NAR Forecasts Slow, Upward Path for CRE

A boost in employment, coupled with high demand for multifamily housing, is helping keep CRE vacancy rates down.
Lawrence Yun - NAR

Lawrence Yun – NAR

New York—The creation of more jobs and continued demand for multifamily housing is helping keep commercial real estate fundamentals on a slow, upward path where vacancy rates for office, industrial and retail are expected to decline over the next year, according to the National Association of Realtors quarterly CRE forecast.

The NAR expects national office rates to fall 1.5 percent to 10.4 percent over the coming year, when rising employment should boost demand. The vacancy rate for industrial space is forecast to decline 0.7 percent to 8.7 percent, while retail vacancy should also decrease 1.0 percent to 10.5, the report projects.

New apartment construction is expected to keep the vacancy rate in the multifamily sector higher over the next year, edging up to 6.1 percent from 5.9 percent.

“Because of the very robust demand for apartments throughout the country, developers have listened accordingly by ramping up multifamily housing construction,” Lawrence Yun, NAR chief economist, told Commercial Property Executive.

“While the ongoing completions being supplied to the market are expected to nudge the multifamily vacancy rate a little higher, it’s important to put it into context,” he added. “A forecasted vacancy rate of 6.1 percent by the end of next year’s third quarter would still be considerably lower than the forecasted rate for the other commercial real estate sectors. The delayed path to homeownership for many young adults should still support more apartment construction—albeit at a slower pace than recent times—and steady rent growth in most markets.”

Yun does expect the demand for multifamily to continue, but to taper a bit as more builders begin constructing single-family homes. As more product is added in coming years, rents should begin to moderate and vacancies should push higher, he noted.

With new construction down, except for the multifamily sector, demand outpaced supply and led to inventory shortages in some areas, which was the number one concern for Realtors, according to the report. The tight inventory is also pushing prices up. The NAR report noted that prices for commercial properties increased 5.3 percent in the second quarter compared to the previous year and the average transaction cost $1.4 million.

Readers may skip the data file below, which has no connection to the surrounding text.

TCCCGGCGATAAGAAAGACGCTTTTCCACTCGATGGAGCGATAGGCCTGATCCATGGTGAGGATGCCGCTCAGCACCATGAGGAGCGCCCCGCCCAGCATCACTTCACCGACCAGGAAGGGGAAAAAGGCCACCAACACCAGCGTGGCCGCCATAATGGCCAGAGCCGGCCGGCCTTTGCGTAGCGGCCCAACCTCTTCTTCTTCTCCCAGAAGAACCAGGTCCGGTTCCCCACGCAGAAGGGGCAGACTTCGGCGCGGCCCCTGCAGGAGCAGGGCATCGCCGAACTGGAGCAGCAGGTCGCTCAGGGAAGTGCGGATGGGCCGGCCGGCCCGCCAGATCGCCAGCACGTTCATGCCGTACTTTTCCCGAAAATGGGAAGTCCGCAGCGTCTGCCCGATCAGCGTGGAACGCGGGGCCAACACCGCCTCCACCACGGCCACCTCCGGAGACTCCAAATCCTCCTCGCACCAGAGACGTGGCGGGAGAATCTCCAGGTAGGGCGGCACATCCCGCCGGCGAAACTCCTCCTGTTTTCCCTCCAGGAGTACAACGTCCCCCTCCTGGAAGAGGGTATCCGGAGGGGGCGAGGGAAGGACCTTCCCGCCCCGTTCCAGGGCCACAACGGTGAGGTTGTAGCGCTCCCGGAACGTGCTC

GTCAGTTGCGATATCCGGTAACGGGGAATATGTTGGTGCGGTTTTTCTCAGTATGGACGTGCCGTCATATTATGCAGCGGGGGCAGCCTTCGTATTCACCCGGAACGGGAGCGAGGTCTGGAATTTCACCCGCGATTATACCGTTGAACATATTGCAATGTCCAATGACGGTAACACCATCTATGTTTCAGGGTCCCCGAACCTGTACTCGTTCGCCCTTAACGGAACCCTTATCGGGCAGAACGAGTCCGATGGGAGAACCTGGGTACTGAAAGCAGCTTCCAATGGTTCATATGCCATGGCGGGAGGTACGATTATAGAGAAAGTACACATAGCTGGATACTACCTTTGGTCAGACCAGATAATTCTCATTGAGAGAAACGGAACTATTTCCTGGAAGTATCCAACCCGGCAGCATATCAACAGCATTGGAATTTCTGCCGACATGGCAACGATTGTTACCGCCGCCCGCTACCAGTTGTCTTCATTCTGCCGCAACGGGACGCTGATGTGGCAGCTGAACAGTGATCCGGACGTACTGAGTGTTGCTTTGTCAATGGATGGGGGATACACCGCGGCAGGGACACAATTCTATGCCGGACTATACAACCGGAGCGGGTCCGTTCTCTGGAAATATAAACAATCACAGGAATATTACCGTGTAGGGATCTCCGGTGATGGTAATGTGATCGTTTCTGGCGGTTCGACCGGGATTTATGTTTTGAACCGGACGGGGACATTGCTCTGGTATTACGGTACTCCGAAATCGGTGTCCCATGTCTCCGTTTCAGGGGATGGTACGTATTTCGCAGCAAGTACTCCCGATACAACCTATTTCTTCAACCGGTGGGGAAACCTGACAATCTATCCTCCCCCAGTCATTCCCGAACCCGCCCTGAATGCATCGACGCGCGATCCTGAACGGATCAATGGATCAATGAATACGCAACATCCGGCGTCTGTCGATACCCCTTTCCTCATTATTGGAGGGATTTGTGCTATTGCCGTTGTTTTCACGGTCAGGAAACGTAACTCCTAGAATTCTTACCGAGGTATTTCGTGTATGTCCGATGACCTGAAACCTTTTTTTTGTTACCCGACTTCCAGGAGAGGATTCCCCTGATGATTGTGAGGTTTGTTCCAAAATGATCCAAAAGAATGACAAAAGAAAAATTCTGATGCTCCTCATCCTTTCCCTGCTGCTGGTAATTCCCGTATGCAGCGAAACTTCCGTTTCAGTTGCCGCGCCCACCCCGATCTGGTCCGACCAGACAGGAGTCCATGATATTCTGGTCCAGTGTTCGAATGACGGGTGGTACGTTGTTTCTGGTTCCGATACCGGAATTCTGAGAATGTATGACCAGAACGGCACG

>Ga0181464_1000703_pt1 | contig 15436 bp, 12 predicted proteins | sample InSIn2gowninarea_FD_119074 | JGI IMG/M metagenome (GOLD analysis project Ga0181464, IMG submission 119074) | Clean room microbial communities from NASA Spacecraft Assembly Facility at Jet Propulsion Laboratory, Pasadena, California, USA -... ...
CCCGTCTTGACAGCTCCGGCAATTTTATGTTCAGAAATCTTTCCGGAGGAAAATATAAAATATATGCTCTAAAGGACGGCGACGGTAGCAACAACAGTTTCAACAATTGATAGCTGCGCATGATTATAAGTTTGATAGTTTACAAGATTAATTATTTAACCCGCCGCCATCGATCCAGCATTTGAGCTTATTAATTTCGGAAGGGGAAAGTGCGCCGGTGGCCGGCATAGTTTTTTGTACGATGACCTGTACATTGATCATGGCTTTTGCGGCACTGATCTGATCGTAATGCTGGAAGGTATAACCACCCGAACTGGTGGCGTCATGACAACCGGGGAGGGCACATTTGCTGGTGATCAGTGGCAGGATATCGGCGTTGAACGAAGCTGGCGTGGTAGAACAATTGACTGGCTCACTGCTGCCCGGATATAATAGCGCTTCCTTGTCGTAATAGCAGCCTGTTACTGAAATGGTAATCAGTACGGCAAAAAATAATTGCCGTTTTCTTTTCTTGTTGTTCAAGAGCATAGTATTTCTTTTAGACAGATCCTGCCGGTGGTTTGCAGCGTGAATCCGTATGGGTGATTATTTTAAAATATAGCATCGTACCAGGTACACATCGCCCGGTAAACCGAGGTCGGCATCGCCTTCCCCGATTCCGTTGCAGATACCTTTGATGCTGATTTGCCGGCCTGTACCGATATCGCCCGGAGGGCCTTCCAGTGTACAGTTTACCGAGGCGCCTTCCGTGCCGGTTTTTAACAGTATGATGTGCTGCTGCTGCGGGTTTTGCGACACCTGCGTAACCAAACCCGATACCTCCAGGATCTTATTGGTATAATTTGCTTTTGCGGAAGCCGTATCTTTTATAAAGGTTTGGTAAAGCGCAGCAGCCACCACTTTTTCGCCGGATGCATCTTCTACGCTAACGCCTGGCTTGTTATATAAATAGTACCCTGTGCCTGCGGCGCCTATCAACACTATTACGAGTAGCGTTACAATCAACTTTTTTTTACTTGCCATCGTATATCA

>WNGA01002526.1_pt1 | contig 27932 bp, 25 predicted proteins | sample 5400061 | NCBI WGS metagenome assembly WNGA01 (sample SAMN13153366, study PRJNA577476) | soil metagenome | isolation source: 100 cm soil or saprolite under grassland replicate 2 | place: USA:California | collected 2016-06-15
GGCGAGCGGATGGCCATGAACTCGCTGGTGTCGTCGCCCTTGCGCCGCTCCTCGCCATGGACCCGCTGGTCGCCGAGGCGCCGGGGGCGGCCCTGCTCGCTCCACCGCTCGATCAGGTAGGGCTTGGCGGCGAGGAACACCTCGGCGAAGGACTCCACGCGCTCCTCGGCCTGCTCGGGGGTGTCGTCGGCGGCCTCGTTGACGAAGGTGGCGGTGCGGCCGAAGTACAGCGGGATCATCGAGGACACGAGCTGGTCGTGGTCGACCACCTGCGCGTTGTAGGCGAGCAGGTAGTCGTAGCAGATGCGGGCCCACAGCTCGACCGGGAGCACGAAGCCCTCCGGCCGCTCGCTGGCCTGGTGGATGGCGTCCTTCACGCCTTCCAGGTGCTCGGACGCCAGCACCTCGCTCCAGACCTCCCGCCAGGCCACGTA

“While inventory constraints and strong appreciation in apartment and retail properties pushed up prices in large commercial markets last quarter, overall sales volume was still down as investors looked for better deals and higher yields in smaller cities,” Yun said in a prepared statement. “As a result, investments and leasing activity in middle-tier and smaller markets led the way and are expected to maintain their momentum in the coming months.”

One growing concern cited by the Realtors, though, was about underwriting standards being tightened and creating a possible problem for clients who depend on financing to secure deals.

“Any further tightening in credit standards, which never fully normalized after the recession would inflict the most pressure on the small and mid-sized businesses that mostly look to community banks and credit unions for commercial property financing,” stated Yun. “Not having the necessary access to capital could keep a lid on building and leasing activity and in turn keep the economy from getting closer to its long-term average of three percent growth.”

The report notes investors are expected to be cautious in the next few months, citing the global low yield environment, instability overseas and probably of a rate hike by the Federal Reserve later this year.

Even with its “slow-growth mode” that has occurred since the recession, Yun noted that the economy in the United States is still the top performing economy in the world.

“U.S. commercial real estate should continue to remain a stable investment and attractive option for investors even as rates move upward,” he said.